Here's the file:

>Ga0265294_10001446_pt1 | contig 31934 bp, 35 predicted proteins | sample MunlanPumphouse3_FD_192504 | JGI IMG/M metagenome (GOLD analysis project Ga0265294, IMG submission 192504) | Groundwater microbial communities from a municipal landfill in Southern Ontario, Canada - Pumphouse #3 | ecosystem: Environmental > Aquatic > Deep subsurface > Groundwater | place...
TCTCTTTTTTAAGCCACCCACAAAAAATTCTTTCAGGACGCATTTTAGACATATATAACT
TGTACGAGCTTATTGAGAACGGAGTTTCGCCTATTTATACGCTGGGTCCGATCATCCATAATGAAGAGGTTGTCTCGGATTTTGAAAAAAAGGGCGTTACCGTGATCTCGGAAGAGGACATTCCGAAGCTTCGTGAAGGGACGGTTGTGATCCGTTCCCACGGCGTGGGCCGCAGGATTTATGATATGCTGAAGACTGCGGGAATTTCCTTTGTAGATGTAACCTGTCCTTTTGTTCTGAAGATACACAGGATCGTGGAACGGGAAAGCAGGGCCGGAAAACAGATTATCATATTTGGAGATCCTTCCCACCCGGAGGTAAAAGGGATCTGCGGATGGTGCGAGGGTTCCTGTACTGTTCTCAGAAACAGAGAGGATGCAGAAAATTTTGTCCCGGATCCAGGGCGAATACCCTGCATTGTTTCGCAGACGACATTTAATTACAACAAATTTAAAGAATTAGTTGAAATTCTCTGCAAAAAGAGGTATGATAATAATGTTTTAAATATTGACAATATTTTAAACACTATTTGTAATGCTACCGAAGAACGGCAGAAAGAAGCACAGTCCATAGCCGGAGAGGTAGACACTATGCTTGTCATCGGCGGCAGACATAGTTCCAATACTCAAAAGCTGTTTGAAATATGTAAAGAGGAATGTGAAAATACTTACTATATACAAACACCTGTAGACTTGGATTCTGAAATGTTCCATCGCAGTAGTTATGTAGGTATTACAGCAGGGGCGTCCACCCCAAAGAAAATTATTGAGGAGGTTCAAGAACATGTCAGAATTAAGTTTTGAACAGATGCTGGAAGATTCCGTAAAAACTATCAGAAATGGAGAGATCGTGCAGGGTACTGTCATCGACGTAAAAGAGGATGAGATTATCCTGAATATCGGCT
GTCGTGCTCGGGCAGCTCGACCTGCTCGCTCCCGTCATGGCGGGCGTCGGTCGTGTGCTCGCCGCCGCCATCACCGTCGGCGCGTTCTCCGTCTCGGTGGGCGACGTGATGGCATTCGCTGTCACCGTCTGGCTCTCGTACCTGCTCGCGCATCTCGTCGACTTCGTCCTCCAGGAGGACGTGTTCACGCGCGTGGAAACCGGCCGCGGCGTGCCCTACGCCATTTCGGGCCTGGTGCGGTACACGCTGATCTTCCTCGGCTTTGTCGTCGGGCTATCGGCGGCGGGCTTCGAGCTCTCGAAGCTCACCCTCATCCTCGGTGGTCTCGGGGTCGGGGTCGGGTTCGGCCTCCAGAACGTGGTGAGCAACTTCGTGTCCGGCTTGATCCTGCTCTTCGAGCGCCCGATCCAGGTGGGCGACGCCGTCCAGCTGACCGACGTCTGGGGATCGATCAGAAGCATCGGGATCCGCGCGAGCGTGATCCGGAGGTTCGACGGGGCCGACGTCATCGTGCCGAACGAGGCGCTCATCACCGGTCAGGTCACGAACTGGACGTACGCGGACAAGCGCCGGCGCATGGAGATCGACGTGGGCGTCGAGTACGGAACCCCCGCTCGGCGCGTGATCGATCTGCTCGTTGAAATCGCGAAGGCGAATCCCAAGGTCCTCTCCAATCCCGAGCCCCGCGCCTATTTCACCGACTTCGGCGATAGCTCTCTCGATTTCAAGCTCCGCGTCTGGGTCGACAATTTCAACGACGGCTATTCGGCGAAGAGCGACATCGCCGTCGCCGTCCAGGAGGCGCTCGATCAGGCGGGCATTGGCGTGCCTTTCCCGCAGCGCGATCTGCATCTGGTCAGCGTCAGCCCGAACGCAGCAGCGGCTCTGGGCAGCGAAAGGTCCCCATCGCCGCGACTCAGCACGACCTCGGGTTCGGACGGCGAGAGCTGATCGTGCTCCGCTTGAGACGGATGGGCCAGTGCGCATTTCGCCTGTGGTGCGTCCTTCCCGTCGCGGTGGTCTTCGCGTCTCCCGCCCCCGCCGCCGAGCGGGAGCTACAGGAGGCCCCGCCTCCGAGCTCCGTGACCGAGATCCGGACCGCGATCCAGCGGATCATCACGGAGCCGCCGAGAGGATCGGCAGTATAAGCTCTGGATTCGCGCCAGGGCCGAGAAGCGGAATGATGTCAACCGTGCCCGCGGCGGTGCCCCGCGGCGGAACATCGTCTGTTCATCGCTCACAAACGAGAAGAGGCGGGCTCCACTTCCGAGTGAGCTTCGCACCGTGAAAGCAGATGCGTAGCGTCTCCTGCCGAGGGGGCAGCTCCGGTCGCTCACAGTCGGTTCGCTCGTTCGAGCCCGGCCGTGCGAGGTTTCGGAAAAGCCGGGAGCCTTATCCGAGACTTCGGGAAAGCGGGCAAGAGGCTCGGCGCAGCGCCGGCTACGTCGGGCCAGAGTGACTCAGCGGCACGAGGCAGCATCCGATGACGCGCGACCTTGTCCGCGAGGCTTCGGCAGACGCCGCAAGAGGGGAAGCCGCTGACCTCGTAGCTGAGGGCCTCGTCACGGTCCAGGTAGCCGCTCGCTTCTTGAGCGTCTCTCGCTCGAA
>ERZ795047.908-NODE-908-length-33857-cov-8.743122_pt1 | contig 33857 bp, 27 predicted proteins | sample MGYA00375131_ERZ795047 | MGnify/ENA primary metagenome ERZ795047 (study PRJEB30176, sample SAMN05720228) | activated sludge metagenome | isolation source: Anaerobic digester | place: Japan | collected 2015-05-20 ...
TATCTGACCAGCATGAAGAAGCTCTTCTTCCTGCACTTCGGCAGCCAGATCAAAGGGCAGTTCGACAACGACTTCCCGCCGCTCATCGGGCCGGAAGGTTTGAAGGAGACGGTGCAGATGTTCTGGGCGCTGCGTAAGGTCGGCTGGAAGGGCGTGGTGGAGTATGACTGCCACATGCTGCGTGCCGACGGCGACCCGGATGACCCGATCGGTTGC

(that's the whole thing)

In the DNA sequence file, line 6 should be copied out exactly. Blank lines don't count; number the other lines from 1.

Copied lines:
TATCTGACCAGCATGAAGAAGCTCTTCTTCCTGCACTTCGGCAGCCAGATCAAAGGGCAGTTCGACAACGACTTCCCGCCGCTCATCGGGCCGGAAGGTTTGAAGGAGACGGTGCAGATGTTCTGGGCGCTGCGTAAGGTCGGCTGGAAGGGCGTGGTGGAGTATGACTGCCACATGCTGCGTGCCGACGGCGACCCGGATGACCCGATCGGTTGC